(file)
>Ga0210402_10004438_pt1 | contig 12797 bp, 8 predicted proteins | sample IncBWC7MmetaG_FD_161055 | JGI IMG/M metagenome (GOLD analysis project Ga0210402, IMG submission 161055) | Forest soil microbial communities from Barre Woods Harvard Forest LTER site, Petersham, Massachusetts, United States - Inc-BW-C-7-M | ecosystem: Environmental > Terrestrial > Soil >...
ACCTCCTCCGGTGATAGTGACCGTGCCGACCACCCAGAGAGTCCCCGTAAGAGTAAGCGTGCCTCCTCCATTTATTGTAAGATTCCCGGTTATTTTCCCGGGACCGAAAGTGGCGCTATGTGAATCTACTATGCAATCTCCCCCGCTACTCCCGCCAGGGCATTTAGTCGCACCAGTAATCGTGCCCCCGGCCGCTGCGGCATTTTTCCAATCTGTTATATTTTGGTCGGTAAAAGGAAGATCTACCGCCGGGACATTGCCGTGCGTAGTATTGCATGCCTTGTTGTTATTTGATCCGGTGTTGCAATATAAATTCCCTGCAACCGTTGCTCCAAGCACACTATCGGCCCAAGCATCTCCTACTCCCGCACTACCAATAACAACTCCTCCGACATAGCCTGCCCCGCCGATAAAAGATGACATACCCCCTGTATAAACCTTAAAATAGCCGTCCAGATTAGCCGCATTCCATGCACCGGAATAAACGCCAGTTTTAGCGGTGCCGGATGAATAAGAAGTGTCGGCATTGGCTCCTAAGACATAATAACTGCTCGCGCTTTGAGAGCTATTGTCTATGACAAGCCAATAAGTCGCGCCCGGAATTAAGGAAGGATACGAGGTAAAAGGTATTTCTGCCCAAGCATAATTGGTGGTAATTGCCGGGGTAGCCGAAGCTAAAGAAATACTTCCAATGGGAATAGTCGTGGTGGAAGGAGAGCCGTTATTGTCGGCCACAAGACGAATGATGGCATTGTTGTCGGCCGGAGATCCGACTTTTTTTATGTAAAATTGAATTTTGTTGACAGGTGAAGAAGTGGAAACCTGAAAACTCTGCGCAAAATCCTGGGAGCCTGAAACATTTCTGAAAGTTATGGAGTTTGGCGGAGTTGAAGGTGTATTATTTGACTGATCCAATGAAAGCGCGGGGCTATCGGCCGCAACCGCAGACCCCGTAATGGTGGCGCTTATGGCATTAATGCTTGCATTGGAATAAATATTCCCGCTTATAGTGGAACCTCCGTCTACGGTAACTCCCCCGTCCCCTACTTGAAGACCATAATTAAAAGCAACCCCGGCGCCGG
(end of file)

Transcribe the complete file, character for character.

>Ga0210402_10004438_pt1 | contig 12797 bp, 8 predicted proteins | sample IncBWC7MmetaG_FD_161055 | JGI IMG/M metagenome (GOLD analysis project Ga0210402, IMG submission 161055) | Forest soil microbial communities from Barre Woods Harvard Forest LTER site, Petersham, Massachusetts, United States - Inc-BW-C-7-M | ecosystem: Environmental > Terrestrial > Soil >...
ACCTCCTCCGGTGATAGTGACCGTGCCGACCACCCAGAGAGTCCCCGTAAGAGTAAGCGTGCCTCCTCCATTTATTGTAAGATTCCCGGTTATTTTCCCGGGACCGAAAGTGGCGCTATGTGAATCTACTATGCAATCTCCCCCGCTACTCCCGCCAGGGCATTTAGTCGCACCAGTAATCGTGCCCCCGGCCGCTGCGGCATTTTTCCAATCTGTTATATTTTGGTCGGTAAAAGGAAGATCTACCGCCGGGACATTGCCGTGCGTAGTATTGCATGCCTTGTTGTTATTTGATCCGGTGTTGCAATATAAATTCCCTGCAACCGTTGCTCCAAGCACACTATCGGCCCAAGCATCTCCTACTCCCGCACTACCAATAACAACTCCTCCGACATAGCCTGCCCCGCCGATAAAAGATGACATACCCCCTGTATAAACCTTAAAATAGCCGTCCAGATTAGCCGCATTCCATGCACCGGAATAAACGCCAGTTTTAGCGGTGCCGGATGAATAAGAAGTGTCGGCATTGGCTCCTAAGACATAATAACTGCTCGCGCTTTGAGAGCTATTGTCTATGACAAGCCAATAAGTCGCGCCCGGAATTAAGGAAGGATACGAGGTAAAAGGTATTTCTGCCCAAGCATAATTGGTGGTAATTGCCGGGGTAGCCGAAGCTAAAGAAATACTTCCAATGGGAATAGTCGTGGTGGAAGGAGAGCCGTTATTGTCGGCCACAAGACGAATGATGGCATTGTTGTCGGCCGGAGATCCGACTTTTTTTATGTAAAATTGAATTTTGTTGACAGGTGAAGAAGTGGAAACCTGAAAACTCTGCGCAAAATCCTGGGAGCCTGAAACATTTCTGAAAGTTATGGAGTTTGGCGGAGTTGAAGGTGTATTATTTGACTGATCCAATGAAAGCGCGGGGCTATCGGCCGCAACCGCAGACCCCGTAATGGTGGCGCTTATGGCATTAATGCTTGCATTGGAATAAATATTCCCGCTTATAGTGGAACCTCCGTCTACGGTAACTCCCCCGTCCCCTACTTGAAGACCATAATTAAAAGCAACCCCGGCGCCGG